NASA knew the shuttle Columbia had been struck by debris. It knew there was damage to the reentry tiles on the wing. But it didn’t tell the crew and made no effort to determine if it impaired the ability of the shuttle to safely return to earth. In fact, in the aftermath of the destruction of Columbia, NASA released a report showing how difficult a rescue mission would have been. Success would have been so remote as to make it not worth it. NASA, who had once deemed failure not to be an option, had now concluded failure was not only an option, but the most likely outcome. (Somehow I don’t think NASA will be promoting any film based on its efforts about Columbia).

The Shuttle program was cancelled without the United States having any means of getting into space on our own. The International Space Station that we built? We can only get there by going hat in hand to the Russians. And the Russians have no desire to keep it operational after 2020, the projected end of the station’s lifespan. And NASA seems remarkably blase about this turn of events.

Today’s NASA has even taken it one step further. Thanks to Congress, the idea of a manned mission to Mars survives. The Orion project has survived the Obama’s administration’s attempts to zero out the budget. Orion was scheduled to have its first manned test launch in 2020. NASA recently pushed that date back to 2023. The rationale was an assumption that there will be problems which will require delays to correct.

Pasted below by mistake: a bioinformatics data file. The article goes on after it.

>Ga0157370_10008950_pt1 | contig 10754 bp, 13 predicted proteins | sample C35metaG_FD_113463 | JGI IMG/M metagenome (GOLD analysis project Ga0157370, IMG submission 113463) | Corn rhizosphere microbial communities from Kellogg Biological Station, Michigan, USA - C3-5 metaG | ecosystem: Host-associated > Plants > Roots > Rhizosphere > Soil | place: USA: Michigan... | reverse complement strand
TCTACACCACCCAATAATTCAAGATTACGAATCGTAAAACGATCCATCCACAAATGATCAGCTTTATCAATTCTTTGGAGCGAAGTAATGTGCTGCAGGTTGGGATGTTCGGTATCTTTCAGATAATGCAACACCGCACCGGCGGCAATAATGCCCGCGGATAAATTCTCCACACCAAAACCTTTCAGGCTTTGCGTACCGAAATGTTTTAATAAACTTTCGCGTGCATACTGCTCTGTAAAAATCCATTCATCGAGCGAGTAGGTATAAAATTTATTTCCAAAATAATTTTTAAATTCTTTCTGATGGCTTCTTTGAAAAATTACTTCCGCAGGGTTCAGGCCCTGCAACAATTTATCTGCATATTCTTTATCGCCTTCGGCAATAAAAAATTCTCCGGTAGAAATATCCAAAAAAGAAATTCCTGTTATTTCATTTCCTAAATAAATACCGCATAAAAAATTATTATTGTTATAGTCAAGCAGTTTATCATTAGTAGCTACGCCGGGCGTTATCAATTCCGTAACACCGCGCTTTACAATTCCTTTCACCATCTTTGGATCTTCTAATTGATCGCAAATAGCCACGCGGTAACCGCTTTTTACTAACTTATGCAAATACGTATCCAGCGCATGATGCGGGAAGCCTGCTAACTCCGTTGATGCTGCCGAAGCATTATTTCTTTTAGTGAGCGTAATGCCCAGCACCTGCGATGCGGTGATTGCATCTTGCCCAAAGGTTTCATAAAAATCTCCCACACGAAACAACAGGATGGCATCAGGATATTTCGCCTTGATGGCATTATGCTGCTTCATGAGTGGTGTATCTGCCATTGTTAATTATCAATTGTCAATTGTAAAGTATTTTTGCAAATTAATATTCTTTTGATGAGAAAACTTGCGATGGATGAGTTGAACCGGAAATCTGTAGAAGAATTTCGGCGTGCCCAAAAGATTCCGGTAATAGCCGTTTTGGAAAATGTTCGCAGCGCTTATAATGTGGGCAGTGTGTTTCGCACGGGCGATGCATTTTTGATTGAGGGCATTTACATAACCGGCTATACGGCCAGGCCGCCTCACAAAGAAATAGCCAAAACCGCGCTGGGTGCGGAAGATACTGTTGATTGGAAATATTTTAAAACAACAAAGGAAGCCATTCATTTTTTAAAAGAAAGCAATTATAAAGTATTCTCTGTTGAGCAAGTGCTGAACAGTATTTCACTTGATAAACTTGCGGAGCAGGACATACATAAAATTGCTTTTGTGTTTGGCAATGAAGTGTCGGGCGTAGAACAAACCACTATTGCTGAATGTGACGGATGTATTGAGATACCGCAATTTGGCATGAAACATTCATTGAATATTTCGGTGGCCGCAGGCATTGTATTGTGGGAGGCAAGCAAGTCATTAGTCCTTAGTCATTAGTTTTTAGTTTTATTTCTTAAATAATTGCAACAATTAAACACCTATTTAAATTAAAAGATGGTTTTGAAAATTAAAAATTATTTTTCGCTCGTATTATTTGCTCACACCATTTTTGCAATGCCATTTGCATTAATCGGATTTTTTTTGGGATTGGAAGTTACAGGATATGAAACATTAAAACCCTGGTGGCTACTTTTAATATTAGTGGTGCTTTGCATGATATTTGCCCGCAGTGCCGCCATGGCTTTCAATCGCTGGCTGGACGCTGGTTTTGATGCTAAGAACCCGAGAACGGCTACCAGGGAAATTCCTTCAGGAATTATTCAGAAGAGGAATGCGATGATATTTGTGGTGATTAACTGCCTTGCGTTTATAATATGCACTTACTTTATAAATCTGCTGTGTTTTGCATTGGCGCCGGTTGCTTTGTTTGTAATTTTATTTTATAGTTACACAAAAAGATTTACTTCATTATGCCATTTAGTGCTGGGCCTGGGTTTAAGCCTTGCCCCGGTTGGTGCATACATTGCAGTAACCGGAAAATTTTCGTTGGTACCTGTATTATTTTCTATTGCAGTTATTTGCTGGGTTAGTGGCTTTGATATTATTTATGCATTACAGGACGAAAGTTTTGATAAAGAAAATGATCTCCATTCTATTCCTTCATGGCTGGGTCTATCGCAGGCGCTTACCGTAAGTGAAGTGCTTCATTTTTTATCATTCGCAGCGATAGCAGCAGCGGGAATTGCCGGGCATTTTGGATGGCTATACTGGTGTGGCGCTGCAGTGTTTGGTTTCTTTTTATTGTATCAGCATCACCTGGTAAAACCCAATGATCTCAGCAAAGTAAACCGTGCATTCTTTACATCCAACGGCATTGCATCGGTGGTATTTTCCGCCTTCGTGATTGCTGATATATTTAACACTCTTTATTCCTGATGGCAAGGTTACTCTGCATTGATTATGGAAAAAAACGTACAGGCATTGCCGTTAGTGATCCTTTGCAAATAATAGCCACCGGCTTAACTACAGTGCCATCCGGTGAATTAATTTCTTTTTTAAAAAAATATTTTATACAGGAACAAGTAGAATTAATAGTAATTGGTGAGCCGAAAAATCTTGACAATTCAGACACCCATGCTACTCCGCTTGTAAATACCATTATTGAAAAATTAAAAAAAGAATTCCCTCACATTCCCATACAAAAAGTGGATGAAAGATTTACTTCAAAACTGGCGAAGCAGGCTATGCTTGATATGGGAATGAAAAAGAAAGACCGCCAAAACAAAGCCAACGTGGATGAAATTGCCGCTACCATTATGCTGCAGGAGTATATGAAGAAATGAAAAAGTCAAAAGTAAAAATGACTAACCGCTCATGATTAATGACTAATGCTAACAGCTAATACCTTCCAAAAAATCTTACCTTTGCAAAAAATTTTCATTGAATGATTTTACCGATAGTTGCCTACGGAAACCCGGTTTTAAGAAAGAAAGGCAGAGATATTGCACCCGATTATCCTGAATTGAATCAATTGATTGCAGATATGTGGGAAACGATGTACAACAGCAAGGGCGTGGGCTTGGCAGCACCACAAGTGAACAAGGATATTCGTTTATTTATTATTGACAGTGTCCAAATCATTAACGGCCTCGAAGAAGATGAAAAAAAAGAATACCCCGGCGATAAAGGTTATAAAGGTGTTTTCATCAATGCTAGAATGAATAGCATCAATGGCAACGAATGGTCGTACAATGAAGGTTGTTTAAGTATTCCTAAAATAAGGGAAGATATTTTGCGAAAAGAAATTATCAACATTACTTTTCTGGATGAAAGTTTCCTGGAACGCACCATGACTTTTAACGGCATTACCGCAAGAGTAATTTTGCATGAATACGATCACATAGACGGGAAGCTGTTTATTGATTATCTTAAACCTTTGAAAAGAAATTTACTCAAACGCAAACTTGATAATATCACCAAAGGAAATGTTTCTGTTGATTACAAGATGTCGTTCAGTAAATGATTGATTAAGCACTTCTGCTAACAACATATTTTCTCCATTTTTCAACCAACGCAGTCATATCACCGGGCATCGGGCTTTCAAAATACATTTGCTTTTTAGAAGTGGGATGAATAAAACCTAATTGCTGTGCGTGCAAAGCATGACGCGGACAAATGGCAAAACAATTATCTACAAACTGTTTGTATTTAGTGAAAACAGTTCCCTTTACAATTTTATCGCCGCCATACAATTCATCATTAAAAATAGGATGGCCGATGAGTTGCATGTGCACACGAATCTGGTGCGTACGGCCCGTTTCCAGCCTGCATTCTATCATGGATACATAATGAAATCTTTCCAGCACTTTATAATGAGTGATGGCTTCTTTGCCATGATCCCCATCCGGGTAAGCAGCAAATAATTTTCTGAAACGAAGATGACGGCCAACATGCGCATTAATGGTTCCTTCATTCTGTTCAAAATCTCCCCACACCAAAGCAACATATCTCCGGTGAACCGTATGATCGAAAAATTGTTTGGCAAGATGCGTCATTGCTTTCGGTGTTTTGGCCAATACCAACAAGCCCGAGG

“Failure is not an option” gave way to “Failure is an option” has become “Failure is Assumed”.

In 1961, JFK promised the United States would reach the moon by the end of the 1960s.  This country did it. And we did it using computer technology that would barely power today’s coffee maker. Almost fifty years later, we seem incapable of replicating that feat despite having all of information gained by the Apollo era and massive amounts of computing power. It’s not that we lack the ability, we lack the courage to do it. Exploring the unknown involves great amounts of risk. People will die exploring the cosmos, just as Ferdinand Magellan, James Cook, and Henry Hudson did when exploring this world. Each was a tragedy. But none of those deaths stopped exploration.

We need to get out and explore the Cosmos, instead of marking time on Earth.

(Edited 7:55 am 10/26/15 I forgot to include links to the NASA reports on Columbia and Challenger. They have now been added).